South Ossetia’s role as a financial center for the Russian-backed separatists in Eastern Ukraine has been rising over the last two years – reports Eurasianet. In particular, South Ossetia facilitates Russian public funds going to the separatists through the International Clearance Bank based in Tskhinvali. In addition, a holding company based in South Ossetia, Vneshtorgservis, includes some of the biggest industrial plants in Donetsk and Luhansk. These activities are designed to get around Ukrainian restrictions on economic activities in the two territories.
As long as Ukraine’s breakaway regions intend to transform their economy, Russia will certainly back up their plans. It’s been reported that Kremlin has large industrial plans for Donbass. Meanwhile, South Ossetia plays an important role in facilitating Russian subsidies. Two years ago, Tskhinvali, South Ossetia hosted a bank that manages payments between Moscow and the two eastern Ukrainian breakaway republics – Luhansk and Donetsk.
Eurasianet reports that officials of Donetsk did not respond to requests to disclose the place of registration of the holding company, which plays a big role in the above mentioned transactions. But there are a great deal of facts that prove South Ossetian involvement:
A former senior official in the Donetsk republic, Alexander Khodakovsky, wrote on his blog that the company was registered in South Ossetia: “As long as we don’t have a legal basis for these holding companies, we will always have grounds to suspect the [de facto Donbas] government of double-dealing and hypocrisy”.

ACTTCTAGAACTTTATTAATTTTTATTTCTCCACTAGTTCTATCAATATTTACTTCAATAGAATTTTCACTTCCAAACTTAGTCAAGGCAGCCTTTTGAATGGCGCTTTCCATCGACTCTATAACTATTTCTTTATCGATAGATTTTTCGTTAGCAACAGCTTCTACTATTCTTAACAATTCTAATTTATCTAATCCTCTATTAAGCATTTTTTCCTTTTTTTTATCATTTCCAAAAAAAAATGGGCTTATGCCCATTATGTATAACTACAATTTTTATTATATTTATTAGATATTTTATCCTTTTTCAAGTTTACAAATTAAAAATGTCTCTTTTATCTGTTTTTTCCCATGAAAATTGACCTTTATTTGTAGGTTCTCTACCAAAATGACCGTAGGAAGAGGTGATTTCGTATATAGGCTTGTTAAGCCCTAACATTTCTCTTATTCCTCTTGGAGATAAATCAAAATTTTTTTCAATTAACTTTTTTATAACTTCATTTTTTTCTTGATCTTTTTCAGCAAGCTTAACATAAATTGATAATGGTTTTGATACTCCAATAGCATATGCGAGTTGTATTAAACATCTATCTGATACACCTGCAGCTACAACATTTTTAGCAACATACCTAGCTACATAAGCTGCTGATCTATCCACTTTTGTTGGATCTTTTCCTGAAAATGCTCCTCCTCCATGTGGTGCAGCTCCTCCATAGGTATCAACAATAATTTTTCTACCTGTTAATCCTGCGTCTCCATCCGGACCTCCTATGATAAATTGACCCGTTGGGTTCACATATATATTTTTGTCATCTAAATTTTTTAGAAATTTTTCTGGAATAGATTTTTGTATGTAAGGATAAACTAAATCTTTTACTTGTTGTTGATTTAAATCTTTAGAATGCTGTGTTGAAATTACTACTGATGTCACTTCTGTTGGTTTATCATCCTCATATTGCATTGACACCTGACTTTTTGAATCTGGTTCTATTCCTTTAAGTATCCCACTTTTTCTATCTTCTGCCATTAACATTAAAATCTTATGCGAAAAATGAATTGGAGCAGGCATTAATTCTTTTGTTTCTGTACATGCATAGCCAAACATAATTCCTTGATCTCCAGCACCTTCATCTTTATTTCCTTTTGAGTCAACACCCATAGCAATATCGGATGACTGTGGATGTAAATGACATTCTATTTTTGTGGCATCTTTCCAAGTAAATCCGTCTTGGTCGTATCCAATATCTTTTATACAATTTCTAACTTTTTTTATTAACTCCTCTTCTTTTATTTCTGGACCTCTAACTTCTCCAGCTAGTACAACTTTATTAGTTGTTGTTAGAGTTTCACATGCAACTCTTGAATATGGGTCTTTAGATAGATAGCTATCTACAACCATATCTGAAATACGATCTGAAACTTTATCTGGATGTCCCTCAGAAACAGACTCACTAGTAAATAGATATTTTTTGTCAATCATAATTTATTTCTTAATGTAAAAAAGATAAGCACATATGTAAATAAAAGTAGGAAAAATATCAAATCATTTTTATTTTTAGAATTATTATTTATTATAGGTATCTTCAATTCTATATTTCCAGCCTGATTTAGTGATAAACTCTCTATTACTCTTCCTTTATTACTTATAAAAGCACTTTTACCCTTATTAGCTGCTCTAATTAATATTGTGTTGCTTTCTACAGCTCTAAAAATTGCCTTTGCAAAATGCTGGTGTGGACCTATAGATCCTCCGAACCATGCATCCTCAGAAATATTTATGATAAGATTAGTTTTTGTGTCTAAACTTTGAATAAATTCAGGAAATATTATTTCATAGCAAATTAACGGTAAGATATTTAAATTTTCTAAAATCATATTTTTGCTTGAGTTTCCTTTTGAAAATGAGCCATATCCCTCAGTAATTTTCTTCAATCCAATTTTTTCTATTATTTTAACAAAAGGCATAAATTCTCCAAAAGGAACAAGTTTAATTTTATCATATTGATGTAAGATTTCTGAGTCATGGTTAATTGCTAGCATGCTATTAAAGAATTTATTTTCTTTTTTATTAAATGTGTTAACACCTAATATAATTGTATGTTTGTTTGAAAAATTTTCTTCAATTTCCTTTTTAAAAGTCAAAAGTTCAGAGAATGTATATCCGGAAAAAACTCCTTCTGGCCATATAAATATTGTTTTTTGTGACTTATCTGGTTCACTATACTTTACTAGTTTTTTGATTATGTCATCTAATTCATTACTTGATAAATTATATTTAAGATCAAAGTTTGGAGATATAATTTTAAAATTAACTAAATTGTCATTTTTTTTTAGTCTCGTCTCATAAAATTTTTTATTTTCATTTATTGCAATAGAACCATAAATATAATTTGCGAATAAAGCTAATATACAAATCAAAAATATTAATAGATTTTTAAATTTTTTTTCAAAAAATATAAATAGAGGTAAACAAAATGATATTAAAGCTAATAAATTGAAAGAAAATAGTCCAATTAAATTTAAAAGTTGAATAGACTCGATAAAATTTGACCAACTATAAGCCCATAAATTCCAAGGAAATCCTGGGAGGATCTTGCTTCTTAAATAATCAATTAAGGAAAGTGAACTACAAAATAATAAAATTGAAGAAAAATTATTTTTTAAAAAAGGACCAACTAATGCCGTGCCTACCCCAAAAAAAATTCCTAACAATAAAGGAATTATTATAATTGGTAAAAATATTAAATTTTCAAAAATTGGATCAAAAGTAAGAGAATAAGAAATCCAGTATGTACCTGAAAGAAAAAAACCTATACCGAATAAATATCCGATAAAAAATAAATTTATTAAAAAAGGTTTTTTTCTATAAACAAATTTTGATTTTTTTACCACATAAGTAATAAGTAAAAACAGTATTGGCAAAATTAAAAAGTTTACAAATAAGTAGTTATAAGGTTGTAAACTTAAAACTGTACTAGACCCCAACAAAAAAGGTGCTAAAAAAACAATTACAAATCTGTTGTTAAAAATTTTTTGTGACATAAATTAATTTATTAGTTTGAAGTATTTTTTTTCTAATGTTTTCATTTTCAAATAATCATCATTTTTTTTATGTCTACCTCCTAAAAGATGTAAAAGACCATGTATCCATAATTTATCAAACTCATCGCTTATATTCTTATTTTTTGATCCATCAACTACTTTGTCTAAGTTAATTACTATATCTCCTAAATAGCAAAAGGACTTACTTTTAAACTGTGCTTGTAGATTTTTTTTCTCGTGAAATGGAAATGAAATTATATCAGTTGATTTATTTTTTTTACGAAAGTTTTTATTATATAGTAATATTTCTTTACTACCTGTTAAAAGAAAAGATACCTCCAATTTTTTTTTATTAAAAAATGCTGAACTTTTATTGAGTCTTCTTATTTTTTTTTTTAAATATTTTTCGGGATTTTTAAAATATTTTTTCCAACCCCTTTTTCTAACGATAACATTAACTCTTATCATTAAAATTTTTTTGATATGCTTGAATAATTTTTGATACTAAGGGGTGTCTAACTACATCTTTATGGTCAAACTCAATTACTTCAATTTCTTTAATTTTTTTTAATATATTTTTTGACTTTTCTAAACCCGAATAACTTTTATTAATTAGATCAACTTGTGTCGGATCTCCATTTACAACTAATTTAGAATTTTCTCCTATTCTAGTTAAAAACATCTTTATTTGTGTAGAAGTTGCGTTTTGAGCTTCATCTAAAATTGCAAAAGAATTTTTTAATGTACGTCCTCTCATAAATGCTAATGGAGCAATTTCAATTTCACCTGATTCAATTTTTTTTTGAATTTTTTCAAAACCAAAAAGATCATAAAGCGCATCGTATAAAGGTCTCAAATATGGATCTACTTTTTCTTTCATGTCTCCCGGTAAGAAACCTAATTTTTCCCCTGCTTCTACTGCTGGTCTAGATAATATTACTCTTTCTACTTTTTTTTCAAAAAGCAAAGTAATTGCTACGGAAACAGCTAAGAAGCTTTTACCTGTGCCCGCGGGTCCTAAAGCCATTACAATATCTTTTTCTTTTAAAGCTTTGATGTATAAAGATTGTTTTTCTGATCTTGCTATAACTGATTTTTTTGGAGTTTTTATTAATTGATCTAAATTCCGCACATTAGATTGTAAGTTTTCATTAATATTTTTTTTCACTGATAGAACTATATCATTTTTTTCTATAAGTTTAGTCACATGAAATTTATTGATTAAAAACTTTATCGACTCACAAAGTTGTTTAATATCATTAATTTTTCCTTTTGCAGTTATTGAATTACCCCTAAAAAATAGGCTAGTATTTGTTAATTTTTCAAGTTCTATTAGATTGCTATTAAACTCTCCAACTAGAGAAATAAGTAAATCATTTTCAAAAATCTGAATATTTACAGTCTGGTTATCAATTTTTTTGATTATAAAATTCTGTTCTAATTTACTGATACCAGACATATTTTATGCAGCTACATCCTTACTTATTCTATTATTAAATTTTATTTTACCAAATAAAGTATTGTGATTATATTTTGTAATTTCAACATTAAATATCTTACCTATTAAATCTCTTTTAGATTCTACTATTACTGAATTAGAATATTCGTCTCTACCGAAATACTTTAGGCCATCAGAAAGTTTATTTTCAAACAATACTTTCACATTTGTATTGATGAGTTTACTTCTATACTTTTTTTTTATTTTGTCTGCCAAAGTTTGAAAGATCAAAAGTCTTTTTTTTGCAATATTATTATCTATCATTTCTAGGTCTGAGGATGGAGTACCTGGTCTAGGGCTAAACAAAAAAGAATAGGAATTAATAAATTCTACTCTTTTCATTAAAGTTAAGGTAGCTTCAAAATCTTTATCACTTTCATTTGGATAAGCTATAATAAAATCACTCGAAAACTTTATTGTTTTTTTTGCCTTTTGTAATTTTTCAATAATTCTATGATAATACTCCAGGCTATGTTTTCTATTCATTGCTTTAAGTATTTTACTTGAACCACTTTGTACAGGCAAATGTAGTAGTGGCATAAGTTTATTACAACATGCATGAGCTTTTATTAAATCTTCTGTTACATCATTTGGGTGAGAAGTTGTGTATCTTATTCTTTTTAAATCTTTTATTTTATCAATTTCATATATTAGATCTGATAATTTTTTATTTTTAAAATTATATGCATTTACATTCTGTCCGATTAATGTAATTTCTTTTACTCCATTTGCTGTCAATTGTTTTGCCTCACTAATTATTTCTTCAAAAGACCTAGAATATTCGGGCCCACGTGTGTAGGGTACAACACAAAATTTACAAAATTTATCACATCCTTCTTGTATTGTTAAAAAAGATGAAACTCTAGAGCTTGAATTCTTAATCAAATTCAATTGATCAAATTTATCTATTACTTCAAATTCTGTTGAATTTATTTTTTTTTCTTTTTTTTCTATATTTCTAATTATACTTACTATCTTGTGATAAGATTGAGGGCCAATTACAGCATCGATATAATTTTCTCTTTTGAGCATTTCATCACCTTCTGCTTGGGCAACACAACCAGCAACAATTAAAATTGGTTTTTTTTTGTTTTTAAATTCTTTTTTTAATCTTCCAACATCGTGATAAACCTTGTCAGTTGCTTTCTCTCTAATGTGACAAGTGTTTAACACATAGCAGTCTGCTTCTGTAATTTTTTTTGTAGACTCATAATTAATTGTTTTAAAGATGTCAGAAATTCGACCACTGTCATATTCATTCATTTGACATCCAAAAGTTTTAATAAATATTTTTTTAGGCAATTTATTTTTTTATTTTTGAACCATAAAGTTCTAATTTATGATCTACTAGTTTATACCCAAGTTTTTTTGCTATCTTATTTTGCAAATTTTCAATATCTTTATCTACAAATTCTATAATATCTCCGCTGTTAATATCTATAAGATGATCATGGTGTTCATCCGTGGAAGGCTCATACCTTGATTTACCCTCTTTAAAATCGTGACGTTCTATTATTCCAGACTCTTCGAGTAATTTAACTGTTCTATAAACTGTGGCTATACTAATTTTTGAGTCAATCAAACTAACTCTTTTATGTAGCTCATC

In early Spring former President Leonid Tibilov told a visiting delegation from Donetsk that the newly formed “young republics” should support each other: “What we managed to do for you is to open an international bank,” Tibilov said, according to the official news agency RES.
This bank have operated for two years now and it exists primarily to help to flow cash from Russia to the separatist republics. According to Eurasianet, its role is likely to have grown considerably since March 1, when the separatists in Donetsk and Luhansk brought all Ukrainian-held industrial plants under their control.
Meanwhile, the Russian economy is in shambles due to US and EU-imposed sanctions, contradicting the tough face the Kremlin has tried to show to the world. South Ossetia’s role as a banking center for Donbas plays a useful part for Russia as Russian firms will be able to disassociate themselves from the destination of their transactions.